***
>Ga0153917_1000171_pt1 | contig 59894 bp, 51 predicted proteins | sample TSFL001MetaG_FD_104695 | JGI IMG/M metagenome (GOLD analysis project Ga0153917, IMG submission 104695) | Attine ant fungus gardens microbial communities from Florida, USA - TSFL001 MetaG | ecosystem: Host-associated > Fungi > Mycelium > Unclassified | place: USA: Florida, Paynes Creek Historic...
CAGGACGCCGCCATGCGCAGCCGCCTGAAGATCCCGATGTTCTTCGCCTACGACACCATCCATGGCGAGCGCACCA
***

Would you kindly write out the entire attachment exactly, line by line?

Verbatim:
>Ga0153917_1000171_pt1 | contig 59894 bp, 51 predicted proteins | sample TSFL001MetaG_FD_104695 | JGI IMG/M metagenome (GOLD analysis project Ga0153917, IMG submission 104695) | Attine ant fungus gardens microbial communities from Florida, USA - TSFL001 MetaG | ecosystem: Host-associated > Fungi > Mycelium > Unclassified | place: USA: Florida, Paynes Creek Historic...
CAGGACGCCGCCATGCGCAGCCGCCTGAAGATCCCGATGTTCTTCGCCTACGACACCATCCATGGCGAGCGCACCA